“This is an issue for all people of color and all people of conscience,” said George Gresham, president of Service Employees International Union Local 1199, which along with the Transit Workers Union has issued leaflets to mobilize its members for the march.
Dozens of immigrant rights groups took part in a May 31 press conference at the New York Municipal Building to announce their backing of the protest. “Now that Secure Communities is active in New York, the consequences of such [stop-and-frisk] targeting include deportation and the breakup of families,” said Chung-Wha Hong, executive director of the New York Immigration Coalition.
The action is also being built by a range of groups from other cities in the region.
The march will assemble at 110th Street east of Fifth Avenue in Harlem at 1 p.m. and march at 3 p.m. to New York Mayor Michael Bloomberg’s townhouse on the Upper East Side.
The press conference calling the demonstration was prominently featured in Ebony magazine. The New York police “stopped 685,724 people last year alone,” the magazine reported, noting “87% of those individuals are people of color.”
More than 55 percent of those were frisked; almost 90 percent were never charged with anything.
The number of stop and frisks in New York City has jumped 700 percent since 2002, the New York Civil Liberties Union reported May 9.
Black and Latino males between the ages of 14 and 24 accounted for 41.6 percent of stops here last year, although they comprise only 4.7 percent of the city’s population. The number of young Black men stopped exceeds the entire city population of young Black men.
The most common pretext cited in cops’ reports for stopping people was “furtive movement.”
In 2011, according to the cops’ own statistics, they put their hands on 126,000 of those they stopped, pushed 20,000 against a car or wall, threw 2,400 on the ground, pointed a gun at 1,700, pepper sprayed 107 and hit 87 with their clubs.
Supporters of Dan Fein, Socialist Workers Party candidate for U.S. Senate in New York, fanned out across the city June 3 to distribute the Militant, the campaign newspaper, and build the June 17 protest.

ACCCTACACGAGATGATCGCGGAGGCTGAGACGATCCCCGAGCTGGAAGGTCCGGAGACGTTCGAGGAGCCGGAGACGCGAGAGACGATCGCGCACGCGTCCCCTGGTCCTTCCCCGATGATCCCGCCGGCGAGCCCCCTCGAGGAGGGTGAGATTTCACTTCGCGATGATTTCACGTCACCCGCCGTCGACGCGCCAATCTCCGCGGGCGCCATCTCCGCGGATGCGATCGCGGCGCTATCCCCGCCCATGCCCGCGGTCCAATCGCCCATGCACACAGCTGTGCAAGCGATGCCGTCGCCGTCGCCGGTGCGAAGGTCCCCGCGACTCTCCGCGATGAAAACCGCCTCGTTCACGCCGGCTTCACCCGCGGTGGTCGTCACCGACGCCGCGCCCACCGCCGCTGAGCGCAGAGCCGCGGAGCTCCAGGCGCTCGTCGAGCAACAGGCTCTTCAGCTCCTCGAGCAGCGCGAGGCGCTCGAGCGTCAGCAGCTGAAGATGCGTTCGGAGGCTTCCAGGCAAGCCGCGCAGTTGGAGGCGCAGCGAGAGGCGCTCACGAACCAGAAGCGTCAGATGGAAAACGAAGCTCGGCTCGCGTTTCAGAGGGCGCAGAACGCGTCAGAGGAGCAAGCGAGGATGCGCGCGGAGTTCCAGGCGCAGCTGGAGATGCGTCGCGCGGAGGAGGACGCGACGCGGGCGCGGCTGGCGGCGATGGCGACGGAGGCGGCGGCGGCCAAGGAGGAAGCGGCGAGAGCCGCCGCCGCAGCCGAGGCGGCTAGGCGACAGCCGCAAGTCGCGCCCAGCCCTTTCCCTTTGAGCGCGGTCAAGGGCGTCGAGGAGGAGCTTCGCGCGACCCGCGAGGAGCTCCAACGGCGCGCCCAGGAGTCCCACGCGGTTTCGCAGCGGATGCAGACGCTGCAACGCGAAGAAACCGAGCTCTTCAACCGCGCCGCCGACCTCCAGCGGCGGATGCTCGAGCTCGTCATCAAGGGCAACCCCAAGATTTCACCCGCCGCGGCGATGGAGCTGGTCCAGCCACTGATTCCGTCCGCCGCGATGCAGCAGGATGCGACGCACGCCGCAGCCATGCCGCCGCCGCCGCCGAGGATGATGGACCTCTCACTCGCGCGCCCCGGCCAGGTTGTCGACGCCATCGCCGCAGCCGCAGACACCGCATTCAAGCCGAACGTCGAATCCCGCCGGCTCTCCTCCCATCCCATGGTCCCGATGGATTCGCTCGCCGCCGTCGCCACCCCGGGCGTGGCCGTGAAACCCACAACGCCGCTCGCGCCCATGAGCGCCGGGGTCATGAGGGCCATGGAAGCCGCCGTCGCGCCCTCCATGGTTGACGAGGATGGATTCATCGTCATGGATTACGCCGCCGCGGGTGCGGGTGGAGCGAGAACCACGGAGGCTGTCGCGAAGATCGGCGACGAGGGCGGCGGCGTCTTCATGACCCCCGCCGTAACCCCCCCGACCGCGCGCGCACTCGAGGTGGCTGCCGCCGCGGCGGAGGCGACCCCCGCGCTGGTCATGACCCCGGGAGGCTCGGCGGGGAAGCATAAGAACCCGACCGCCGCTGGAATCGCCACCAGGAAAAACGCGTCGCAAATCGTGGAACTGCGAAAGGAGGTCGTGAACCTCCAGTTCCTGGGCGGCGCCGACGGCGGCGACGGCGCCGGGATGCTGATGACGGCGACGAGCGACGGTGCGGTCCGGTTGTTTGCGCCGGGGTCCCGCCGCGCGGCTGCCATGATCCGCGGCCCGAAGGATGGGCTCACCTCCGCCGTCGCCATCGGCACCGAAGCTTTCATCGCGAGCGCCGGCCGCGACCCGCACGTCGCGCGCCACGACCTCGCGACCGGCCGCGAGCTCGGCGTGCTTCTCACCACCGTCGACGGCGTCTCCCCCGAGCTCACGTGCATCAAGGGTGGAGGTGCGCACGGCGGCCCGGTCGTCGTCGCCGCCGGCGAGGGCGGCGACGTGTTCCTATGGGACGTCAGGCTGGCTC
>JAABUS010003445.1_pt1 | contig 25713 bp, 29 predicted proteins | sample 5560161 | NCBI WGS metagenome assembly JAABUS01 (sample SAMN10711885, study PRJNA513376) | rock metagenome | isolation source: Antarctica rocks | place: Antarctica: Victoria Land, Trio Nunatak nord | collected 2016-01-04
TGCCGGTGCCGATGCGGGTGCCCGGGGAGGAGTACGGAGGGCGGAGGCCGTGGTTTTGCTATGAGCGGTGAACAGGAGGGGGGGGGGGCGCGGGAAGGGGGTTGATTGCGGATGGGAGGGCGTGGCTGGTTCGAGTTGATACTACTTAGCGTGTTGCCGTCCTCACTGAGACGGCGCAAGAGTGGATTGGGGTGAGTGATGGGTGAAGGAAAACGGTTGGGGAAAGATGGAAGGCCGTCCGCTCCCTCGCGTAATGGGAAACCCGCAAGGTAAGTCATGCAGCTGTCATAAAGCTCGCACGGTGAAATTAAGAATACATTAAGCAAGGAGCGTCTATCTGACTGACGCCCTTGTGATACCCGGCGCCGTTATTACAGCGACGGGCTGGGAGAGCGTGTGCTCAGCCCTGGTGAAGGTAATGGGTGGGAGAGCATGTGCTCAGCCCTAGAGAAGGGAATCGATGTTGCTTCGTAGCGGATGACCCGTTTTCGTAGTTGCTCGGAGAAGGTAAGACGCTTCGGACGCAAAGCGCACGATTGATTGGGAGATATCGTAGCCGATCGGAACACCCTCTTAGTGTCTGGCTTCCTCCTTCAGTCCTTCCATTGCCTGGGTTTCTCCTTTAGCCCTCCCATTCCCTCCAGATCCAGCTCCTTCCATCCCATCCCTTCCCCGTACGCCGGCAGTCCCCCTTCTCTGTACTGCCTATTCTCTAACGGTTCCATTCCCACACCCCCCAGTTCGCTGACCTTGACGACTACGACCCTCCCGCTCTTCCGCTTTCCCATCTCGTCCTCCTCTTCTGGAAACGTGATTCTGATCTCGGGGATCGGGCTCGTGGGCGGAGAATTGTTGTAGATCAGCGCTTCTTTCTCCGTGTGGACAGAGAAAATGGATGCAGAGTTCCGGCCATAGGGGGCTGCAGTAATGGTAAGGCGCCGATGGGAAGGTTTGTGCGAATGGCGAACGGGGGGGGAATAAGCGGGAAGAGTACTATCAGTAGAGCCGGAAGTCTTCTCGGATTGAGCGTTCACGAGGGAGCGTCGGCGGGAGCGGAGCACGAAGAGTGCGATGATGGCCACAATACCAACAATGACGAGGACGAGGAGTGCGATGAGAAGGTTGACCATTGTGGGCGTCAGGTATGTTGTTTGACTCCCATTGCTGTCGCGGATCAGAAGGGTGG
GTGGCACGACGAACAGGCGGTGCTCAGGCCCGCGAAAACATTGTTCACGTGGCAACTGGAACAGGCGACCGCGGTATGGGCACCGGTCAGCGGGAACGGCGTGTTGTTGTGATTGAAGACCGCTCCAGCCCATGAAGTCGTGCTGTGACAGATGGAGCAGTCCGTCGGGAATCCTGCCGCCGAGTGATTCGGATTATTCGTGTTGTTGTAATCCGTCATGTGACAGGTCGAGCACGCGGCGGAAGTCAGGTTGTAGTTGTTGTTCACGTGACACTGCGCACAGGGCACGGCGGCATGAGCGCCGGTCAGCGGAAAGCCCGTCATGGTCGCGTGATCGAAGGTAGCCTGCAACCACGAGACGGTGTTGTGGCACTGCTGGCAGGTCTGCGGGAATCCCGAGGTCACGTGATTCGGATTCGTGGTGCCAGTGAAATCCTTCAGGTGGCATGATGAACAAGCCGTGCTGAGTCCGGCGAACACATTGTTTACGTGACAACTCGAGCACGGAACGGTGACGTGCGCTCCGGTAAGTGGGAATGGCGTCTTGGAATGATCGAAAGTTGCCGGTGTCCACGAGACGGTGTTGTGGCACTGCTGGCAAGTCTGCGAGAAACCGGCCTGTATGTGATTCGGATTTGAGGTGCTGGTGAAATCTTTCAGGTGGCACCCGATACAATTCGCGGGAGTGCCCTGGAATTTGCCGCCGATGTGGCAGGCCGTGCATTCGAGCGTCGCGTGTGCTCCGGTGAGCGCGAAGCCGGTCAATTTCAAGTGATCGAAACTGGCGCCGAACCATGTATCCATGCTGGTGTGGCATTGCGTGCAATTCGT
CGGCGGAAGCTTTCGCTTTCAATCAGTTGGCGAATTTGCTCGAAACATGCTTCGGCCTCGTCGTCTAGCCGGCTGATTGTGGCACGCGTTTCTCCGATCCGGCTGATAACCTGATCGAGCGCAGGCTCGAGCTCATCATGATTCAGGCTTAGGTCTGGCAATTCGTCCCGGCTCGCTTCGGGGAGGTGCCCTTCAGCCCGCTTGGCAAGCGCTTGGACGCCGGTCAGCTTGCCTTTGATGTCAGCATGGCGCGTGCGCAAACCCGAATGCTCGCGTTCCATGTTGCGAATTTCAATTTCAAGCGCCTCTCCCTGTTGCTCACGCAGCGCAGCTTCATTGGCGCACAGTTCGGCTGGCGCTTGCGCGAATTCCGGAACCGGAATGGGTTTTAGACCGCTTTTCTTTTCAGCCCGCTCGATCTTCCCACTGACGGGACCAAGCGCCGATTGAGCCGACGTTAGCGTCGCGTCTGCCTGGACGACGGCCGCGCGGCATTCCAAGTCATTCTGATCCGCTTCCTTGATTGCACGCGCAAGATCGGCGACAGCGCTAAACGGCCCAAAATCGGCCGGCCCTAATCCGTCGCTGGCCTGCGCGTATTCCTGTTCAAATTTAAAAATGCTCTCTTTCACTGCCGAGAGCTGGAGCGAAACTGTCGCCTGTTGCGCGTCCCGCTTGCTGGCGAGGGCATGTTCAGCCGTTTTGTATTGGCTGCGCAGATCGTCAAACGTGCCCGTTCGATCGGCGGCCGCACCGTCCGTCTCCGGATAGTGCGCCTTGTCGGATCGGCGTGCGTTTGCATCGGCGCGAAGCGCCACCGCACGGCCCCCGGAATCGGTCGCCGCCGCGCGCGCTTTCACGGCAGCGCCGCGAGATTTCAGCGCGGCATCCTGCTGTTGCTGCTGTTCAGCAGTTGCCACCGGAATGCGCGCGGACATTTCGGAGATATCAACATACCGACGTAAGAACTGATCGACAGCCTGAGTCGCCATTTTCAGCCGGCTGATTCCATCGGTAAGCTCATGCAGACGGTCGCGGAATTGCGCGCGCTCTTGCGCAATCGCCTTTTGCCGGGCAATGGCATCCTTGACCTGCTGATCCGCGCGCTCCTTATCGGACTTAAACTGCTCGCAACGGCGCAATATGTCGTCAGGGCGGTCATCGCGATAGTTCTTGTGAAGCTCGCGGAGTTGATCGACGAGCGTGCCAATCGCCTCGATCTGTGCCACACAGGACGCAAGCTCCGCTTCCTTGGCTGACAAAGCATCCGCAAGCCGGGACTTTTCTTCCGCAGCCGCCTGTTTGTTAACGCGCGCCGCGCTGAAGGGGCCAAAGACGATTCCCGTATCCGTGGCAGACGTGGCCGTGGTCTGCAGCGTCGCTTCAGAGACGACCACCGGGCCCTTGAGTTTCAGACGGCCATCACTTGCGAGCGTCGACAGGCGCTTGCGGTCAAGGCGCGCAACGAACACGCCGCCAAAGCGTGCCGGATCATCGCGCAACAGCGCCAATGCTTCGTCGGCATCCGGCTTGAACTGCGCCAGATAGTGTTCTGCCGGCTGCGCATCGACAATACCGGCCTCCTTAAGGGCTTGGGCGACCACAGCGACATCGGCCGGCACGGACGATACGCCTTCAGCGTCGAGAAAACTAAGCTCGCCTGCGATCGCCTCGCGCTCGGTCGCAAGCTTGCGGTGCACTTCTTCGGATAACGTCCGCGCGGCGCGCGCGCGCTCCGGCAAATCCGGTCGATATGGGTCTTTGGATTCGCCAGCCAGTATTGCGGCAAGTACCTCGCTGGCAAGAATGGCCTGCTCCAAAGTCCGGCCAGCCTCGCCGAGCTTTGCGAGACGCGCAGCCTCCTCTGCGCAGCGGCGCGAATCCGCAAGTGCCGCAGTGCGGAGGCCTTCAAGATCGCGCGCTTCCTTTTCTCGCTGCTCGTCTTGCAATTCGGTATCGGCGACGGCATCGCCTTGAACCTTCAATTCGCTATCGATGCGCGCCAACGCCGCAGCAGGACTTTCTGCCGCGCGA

“I’ll be there,” Josh Wiggins, 42, told campaigners at a table in Bedford-Stuyvesant, a predominantly Black working-class neighborhood in Brooklyn. “It happened to me last week. I was walking home with a friend from a barbecue, we each had a plate of food. Cops suddenly jumped out of their car, made us put our plates on the ground, frisked us and made us show our IDs. When they were done, they said ‘go about your business’ and left with no explanation.
“Before you would see a group of cops frisking someone, you would assume they probably did something,” Wiggins said. “Now when you see it, you assume the opposite.”
“I’ve been stopped plenty of times,” said James Brinkley, a 41-year-old African-American. “I have no criminal record, still I get treated like a criminal. I’ve been frisked and they don’t even leave the car.”
“There are no rights anymore,” Freddy Williams, 59, said. “At one time police could not come into our neighborhood and pounce on someone because we had unity. We would stand up.”
“I’ve been stopped a lot of times by the cops, for nothing,” Marco Roman, a young Puerto Rican, told Socialist Workers campaigners on the Lower East Side of Manhattan. “Cops say they’re ‘looking for someone’ and or they have to see if you have a gun. Even if they don’t take you in, they write down your name and the information from your ID.”
“I know about that protest, my union is going to be there,” Desiree Green, a hospital receptionist and member of SEIU 1199, told campaigners in the Bronx. “I’m going. So many young men are being stopped by the police, so many are being killed.”
For more information on the demonstration, go to www.silentmarchnyc.org.
Deborah Liatos, Susan LaMont, Doug Nelson and Candace Wagner from New York contributed to this article.
Join us, protest stop and frisk in NY!
Front page (for this issue) | Home | Text-version home